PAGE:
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“Walls Have Ears”: can unauthorised recorded conversations be used as evidence?

James v James (No. 2) [2020] NSW DC796

Decision 13 November 2020

In a civil action for damages in the tort of trespass the plaintiff sought to include as evidence recordings of conversations between the plaintiff and the defendant on 20 February 2018 at the then matrimonial home.  The recordings were clearly of a private conversation and was not made with the defendant’s consent.  Judgment against the defendants on liability had already been entered.

Section 7(1) of the Surveillance Devices Act 2007 prohibits the unauthorised recording of conversations unless the exception in subsection 7(3)(b) is triggered.  The exception applies when a principal party to the conversation consents to the recording and it is reasonably necessary for the protection of their “lawful interests”.

The plaintiff contended that she was a party to the conversation and consented to the recordings being entered into evidence in order to protect her “lawful interests“.  His Honour disagreed.  The purpose of the recording was not to protect the plaintiff from apprehended violence but to record verbal abuse so that she could later play back so that the defendant would understand:

  1. the extent of his abuse;
  2. the effect it was having on the plaintiff; and,
  3. so that she could encourage him to consider how he addressed her in the future. 

His Honour did not consider the section 7(3)(b)(1) exception could be interpreted that broadly and instead referred to section 138 of the Evidence Act 1995, which prohibits any evidence that was obtained in contravention of Australian law.  With regard to s138, the exception is where the desirability of admitting the evidence outweighs the undesirability of admitting it.  Section 138(3) provides a list of criteria the Court must take into account when considering whether the desirability of admitting the evidence is outweighed by the undesirability of admitting it.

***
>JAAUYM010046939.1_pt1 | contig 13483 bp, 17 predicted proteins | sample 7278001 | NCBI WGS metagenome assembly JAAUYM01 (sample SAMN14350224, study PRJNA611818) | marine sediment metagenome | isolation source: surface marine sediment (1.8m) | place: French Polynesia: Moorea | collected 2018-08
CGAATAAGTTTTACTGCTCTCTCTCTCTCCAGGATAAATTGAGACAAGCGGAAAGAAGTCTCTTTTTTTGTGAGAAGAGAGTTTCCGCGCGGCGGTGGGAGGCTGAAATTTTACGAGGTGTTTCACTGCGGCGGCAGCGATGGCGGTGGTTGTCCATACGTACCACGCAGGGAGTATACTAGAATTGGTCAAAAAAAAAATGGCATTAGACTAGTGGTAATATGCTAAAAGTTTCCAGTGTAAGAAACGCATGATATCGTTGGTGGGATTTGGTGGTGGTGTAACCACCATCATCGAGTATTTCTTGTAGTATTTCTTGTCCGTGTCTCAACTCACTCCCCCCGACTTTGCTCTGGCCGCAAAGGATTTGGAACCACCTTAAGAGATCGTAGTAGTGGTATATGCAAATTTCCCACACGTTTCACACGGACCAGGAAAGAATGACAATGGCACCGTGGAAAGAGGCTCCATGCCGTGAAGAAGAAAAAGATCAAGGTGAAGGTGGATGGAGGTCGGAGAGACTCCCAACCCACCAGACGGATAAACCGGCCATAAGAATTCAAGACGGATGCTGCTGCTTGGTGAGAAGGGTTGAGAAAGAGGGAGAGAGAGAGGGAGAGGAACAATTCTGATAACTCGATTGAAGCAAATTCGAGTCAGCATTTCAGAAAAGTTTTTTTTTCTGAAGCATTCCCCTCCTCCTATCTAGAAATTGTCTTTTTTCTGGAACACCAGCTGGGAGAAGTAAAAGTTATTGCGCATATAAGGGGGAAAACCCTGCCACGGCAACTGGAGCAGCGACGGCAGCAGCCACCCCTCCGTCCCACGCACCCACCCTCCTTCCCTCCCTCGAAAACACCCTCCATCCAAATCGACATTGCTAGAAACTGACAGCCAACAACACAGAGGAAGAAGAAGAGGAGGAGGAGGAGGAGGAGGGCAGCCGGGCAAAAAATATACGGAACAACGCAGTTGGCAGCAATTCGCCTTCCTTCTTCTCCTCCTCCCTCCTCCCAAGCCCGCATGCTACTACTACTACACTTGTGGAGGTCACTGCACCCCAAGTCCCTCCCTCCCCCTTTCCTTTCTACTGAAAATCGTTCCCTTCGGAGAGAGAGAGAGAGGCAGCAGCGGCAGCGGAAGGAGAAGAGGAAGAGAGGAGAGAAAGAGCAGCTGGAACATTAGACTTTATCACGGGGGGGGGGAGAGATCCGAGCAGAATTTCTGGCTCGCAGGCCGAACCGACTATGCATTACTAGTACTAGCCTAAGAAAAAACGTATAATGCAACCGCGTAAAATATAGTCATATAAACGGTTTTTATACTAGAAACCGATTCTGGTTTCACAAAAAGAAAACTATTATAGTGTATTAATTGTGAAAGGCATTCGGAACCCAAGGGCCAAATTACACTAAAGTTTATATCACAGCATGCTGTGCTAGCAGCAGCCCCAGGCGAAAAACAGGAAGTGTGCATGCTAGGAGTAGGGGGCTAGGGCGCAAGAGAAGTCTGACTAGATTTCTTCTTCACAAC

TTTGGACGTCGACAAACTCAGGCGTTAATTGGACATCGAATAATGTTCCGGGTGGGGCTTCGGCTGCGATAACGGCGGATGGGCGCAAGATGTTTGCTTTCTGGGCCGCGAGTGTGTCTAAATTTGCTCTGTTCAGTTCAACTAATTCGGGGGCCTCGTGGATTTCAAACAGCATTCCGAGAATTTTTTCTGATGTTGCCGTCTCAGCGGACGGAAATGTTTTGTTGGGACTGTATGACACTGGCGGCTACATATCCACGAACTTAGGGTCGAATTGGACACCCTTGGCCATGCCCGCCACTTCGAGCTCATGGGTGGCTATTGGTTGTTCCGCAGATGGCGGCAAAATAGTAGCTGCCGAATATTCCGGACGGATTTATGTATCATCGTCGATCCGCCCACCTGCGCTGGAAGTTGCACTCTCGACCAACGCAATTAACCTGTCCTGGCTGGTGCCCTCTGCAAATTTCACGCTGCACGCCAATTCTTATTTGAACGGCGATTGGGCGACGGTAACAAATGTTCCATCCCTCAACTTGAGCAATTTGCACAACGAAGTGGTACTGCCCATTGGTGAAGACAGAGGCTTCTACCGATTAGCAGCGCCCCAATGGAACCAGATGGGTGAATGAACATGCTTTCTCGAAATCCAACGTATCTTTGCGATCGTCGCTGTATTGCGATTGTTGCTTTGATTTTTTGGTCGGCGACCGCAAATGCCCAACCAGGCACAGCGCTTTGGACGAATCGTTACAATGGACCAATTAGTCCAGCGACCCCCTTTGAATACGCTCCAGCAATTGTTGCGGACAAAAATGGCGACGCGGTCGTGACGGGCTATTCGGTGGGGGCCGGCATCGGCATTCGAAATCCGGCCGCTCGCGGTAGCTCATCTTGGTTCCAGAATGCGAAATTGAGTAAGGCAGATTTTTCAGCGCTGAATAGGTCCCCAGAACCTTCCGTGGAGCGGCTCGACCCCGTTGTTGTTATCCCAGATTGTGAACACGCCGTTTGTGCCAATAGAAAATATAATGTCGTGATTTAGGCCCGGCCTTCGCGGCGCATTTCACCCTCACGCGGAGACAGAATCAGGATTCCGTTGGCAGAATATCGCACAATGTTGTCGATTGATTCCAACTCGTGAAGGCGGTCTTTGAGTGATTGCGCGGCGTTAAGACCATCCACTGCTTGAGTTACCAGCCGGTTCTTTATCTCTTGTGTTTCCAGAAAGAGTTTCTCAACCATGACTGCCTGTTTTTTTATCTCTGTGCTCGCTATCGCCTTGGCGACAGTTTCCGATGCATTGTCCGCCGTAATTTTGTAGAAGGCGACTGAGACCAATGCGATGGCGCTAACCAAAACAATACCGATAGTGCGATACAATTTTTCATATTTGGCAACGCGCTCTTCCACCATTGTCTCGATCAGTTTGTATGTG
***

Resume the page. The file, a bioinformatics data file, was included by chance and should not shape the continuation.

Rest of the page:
In the particular case, the unauthorised recordings had been listened to by the plaintiff’s forensic psychiatrist who had described them as “profoundly disturbing“.  His Honour considered that to be a relevant consideration in relation to the extent of the damages to be awarded and therefore found it desirable to admit the recordings into evidence.

That said his Honour also noted:

  1. that the contravention by the plaintiff was not great;
  2. most people would be aware that mobile phones can be used to record conversations; and,
  3. the phone used was not hidden and, had he looked at it, the defendant could have seen that the conversation was being recorded .

Comment

It is clear that in some circumstances the court may allow unauthorised recordings of conversations into evidence.  However, care should be taken before seeking to rely on this decision to adduce such evidence without the other party’s consent.  The background to the case involved domestic abuse and the particular recordings were used by an expert witness to provide opinion evidence that was helpful to the Court.  The decision may have been different if:

  1. liability had not already been decided;
  2. if the recording had not been used by an expert witness to assist the Court; or,
  3. the background facts had not involved significant domestic abuse.

The default position remains that any party hoping to rely on a recording of a conversation without the party’s consent will need to satisfy the Court that it falls within one of the exceptions to the general rule.

Liability limited by a scheme approved under Professional Standards Legislation

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